Southborough’s total cases of Covid-19 reached 85 this morning, then 87 this afternoon. It marks 14 new cases confirmed in the past week, by far the biggest spike throughout the pandemic.* The state’s weekly report posted last night reflects Southborough’s return to the red/high risk zone.
Currently, only 7 people are in isolation.
Given that patients need to be isolated for at least 10 days, I was been confused by the continued reports of of new cases while “active” cases remained at 6 or 7 for a stretch. I reached out to Southborough Public Health Nurse Emily Amico. She confirmed the Town’s numbers are correct.
Amico clarified that the isolation period is at least 10 days from a positive test for asymptomatic patients. But for others, that period is dated from the onset of their symptoms:
There is sometimes a delay in the lab results returning to confirm that an individual is in fact positive and some people are sick at home for days before going for a test.
As for patients’ release from isolation – they must have improved symptoms and be fever free for at least 24 hours.
The NSBORO District’s dashboard indicates the number of active cases are down to 3, all linked to Algonquin. Six students/staff are in quarantine due to in school contact.
As of last night’s report, there were no more quarantines in the lower schools due to in school contact. Almost 30 people are quarantined due to contacts outside of school (19 of those are high school students/staff). Additional travel related quarantines are shown.
Below are the district’s latest chart and my charts updated with this afternoon’s data.
*Of course, testing availability was much tighter in the spring. I can’t fairly compare test positivity rates for spring cases versus fall. The state didn’t begin specifying the positivity rates over 2 week periods until mid-summer.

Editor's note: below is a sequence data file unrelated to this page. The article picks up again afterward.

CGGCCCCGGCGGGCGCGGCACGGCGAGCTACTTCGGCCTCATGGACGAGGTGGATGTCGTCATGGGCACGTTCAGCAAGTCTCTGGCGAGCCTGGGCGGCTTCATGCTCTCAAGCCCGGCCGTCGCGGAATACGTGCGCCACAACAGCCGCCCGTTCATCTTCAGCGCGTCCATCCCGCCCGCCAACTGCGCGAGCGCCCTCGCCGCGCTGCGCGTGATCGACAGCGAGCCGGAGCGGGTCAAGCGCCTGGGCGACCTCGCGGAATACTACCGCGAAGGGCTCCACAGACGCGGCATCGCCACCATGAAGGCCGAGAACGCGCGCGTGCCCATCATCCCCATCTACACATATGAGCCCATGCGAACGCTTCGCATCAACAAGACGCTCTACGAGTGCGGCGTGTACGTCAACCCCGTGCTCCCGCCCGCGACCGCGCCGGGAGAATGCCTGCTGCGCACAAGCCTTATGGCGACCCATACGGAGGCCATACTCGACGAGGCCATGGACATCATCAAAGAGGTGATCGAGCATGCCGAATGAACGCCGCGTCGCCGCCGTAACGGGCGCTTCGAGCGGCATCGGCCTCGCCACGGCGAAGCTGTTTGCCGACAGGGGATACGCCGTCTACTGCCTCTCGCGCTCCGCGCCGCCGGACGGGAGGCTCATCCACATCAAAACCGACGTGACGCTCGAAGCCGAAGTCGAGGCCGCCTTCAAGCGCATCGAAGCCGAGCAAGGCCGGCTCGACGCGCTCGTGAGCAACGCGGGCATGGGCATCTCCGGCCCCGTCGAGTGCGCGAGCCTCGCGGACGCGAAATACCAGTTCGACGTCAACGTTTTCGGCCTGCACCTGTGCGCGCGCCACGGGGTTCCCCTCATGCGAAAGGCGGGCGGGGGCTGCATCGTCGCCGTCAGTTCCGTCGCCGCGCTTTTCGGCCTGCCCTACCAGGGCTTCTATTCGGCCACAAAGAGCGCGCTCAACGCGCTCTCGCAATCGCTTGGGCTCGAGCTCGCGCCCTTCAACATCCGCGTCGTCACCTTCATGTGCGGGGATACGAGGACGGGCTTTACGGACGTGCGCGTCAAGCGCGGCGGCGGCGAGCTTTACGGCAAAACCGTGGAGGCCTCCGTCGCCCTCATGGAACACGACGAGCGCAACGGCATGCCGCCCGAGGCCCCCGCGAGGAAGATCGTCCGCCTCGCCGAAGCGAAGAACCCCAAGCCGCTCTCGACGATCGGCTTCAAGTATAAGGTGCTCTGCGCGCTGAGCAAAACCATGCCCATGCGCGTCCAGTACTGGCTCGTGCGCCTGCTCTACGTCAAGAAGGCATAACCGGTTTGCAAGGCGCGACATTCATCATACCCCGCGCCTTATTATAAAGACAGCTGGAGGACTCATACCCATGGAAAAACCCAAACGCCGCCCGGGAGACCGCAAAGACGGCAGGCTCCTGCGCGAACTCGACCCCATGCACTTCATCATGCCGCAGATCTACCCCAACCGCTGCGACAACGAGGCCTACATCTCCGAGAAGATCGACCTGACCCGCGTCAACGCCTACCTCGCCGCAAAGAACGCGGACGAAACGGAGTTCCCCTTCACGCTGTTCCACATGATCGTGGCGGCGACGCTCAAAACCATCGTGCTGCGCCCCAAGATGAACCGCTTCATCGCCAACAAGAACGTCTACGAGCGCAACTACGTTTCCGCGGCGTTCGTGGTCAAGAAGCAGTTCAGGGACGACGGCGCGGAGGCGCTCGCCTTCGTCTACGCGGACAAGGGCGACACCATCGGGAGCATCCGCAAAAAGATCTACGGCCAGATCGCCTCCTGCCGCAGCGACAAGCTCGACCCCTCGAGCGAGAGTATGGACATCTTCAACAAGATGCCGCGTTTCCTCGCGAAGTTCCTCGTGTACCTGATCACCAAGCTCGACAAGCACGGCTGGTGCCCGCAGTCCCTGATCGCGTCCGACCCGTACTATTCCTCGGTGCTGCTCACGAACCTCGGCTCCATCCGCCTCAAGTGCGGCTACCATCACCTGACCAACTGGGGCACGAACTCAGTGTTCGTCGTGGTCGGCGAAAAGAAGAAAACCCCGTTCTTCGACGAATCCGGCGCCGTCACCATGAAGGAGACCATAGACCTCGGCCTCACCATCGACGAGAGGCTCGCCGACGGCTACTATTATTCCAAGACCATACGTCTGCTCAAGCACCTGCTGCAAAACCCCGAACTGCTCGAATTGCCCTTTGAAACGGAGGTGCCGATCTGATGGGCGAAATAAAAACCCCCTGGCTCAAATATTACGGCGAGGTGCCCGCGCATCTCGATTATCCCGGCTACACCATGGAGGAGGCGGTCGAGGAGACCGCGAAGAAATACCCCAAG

Updated (10/30/20 4:09 pm): The Town updated the figures again with two new cases confirmed. I updated the stats and my charts above.
Speaking again with Nurse Emily Amico, I also got some more clarification on apparent discrepancies in the state’s weekly reports.
I noticed that figures often didn’t seem to add up week to week or correlate with the timing of cases shared on the Town website. She clarified that the totals listed each week are based on the numbers when the report is run (Wednesday mornings). Community risk assessments cover an earlier window (looking back 14 days from Saturday). Those figures are based on the dates the samples were taken for testing, not the dates they were confirmed. Occasionally, there are other issues that impact figures. For instance, the state initially includes people with Southborough addresses that aren’t living in town (e.g., college students), then corrects and removes cases in a subsequent week.